You give your time, money, and love to raise your children to be self-sufficient. So, what do you do when your now-adult-child asks for financial aid?
As more baby boomers retire, many find they are spending their savings helping their adult children in financial difficulty. It is a parent’s instinct to want to help a child, but if you are living on your retirement savings or are still contributing to fund your retirement needs, you need to be careful. If you decide to provide financial help to an adult child or grandchild, here are some guidelines to follow to avoid jeopardizing your own financial security.
Loan or gift? Under current IRA guidelines, an individual can gift up to $15,000 a year without filing a gift-tax return. Be sure to clearly state whether the financial assistance is a gift or a loan at the time it is given so that everyone has a clear understanding of expectations. Also work with your child to identify what budgeting or behavioral gap resulted in their need for financial assistance to avoid future requests.
Formalize the process For loans, particularly large dollar amounts, it is in everyone’s interest to formalize the specifics of the loan in writing. Leaving a loan open-ended reduces likelihood that you will be repaid and can create challenges down the road.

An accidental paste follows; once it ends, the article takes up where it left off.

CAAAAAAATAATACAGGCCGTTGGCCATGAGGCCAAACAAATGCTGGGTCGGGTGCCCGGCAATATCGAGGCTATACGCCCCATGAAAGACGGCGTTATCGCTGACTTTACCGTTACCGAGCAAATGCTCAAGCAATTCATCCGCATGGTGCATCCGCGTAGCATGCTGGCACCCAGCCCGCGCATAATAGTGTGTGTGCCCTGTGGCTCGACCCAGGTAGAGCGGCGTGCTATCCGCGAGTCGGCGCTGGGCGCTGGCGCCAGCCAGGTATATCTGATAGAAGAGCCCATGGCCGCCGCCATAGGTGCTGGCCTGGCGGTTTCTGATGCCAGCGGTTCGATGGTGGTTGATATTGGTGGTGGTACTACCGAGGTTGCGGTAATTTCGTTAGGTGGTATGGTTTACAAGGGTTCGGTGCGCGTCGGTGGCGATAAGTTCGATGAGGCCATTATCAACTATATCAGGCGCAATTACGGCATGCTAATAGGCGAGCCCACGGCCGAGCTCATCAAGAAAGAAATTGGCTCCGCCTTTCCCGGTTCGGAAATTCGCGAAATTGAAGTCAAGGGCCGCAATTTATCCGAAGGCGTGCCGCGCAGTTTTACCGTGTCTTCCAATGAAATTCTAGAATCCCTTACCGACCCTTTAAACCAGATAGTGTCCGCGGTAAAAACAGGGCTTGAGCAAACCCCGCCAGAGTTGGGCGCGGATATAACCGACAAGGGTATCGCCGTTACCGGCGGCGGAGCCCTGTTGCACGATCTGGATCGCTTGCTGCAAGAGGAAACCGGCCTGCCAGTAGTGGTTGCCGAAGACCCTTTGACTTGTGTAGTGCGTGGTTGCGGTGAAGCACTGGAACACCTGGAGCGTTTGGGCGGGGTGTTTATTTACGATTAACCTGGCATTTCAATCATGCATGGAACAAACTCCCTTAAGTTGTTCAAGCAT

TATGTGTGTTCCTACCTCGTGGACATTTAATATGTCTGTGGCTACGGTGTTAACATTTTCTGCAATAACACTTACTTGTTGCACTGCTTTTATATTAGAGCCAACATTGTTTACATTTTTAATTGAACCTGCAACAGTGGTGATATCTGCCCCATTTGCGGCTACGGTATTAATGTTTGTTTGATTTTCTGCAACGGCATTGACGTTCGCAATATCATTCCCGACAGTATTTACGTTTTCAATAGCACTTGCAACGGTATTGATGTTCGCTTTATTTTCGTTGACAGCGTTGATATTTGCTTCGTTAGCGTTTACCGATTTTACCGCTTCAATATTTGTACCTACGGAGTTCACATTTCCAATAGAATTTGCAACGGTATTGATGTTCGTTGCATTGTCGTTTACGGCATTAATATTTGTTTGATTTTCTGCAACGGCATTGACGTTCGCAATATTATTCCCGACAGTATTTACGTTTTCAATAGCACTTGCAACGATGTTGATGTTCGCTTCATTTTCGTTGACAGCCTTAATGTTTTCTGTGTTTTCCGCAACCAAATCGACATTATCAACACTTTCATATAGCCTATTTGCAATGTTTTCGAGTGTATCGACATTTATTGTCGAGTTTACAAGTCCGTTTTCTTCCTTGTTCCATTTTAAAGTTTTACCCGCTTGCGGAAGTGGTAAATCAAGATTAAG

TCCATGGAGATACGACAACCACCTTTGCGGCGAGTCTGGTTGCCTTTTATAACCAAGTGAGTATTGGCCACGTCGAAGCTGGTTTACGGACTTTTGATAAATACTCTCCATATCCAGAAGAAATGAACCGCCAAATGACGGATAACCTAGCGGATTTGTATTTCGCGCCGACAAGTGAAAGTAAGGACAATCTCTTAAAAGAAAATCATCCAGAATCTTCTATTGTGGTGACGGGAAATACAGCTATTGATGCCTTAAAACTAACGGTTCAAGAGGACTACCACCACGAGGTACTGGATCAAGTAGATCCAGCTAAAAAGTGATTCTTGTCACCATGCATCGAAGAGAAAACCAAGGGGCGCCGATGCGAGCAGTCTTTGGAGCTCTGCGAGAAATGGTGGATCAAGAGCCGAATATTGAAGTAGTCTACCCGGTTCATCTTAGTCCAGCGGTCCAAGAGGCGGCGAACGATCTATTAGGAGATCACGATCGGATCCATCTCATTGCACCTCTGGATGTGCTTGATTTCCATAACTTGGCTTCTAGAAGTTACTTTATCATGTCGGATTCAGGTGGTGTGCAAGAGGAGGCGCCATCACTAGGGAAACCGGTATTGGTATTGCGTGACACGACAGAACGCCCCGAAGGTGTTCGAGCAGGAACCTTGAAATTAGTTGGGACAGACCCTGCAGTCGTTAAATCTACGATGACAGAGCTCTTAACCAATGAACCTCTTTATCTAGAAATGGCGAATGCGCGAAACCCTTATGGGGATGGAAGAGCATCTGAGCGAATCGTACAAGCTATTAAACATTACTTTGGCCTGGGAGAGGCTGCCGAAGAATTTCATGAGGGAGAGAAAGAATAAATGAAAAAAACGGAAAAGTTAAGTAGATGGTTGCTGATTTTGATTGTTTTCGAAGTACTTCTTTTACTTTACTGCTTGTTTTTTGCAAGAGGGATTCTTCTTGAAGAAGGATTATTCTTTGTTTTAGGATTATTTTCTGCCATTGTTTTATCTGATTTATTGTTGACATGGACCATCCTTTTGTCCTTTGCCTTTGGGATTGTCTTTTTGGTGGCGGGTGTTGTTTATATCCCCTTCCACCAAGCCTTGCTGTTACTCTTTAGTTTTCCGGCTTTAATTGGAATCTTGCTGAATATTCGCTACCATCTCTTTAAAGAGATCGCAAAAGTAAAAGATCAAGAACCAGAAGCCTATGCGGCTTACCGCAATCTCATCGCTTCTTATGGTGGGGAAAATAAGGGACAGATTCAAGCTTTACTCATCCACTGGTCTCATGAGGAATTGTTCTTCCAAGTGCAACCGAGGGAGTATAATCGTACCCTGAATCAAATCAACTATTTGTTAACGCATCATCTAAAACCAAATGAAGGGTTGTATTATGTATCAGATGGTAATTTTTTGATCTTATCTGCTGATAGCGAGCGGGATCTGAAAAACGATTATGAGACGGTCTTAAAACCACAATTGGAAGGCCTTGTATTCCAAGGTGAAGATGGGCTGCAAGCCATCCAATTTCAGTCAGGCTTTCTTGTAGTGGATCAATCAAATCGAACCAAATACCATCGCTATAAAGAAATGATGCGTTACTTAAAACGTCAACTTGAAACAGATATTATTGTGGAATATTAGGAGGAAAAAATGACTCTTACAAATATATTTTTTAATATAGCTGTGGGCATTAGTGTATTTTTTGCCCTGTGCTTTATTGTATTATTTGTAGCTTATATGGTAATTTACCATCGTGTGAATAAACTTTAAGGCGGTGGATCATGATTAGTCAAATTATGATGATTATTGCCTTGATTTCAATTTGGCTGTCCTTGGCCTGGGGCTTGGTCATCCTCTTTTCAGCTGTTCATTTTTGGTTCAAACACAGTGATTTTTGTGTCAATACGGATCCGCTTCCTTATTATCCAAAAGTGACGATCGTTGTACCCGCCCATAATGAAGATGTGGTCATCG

Focus on the essentials If you decide to tap into essential retirement savings to assist your child, offer to help only in an emergency with critical bills, such as insurance or rent. Explain to your child what you consider an emergency and avoid granting assistance unless it constitutes what you both agreed upon originally.
Only lend money you are willing to lose If you are in a financial position to lend your child money for non-essentials such as a down payment on a house or a business purchase, first be certain that you are 100% comfortable with losing whatever you lend and that it will not affect your own financial security. If there is any doubt that non-payment on the loan would cause you financial difficulty, do not lend money for such non-essentials.
Be in charge of your home If you allow your adult child to move back in with you, make sure they know what you expect before moving in. Consider a written agreement that outlines rent or expectations for household upkeep. Set a target end date or set of conditions that would necessitate the child move out.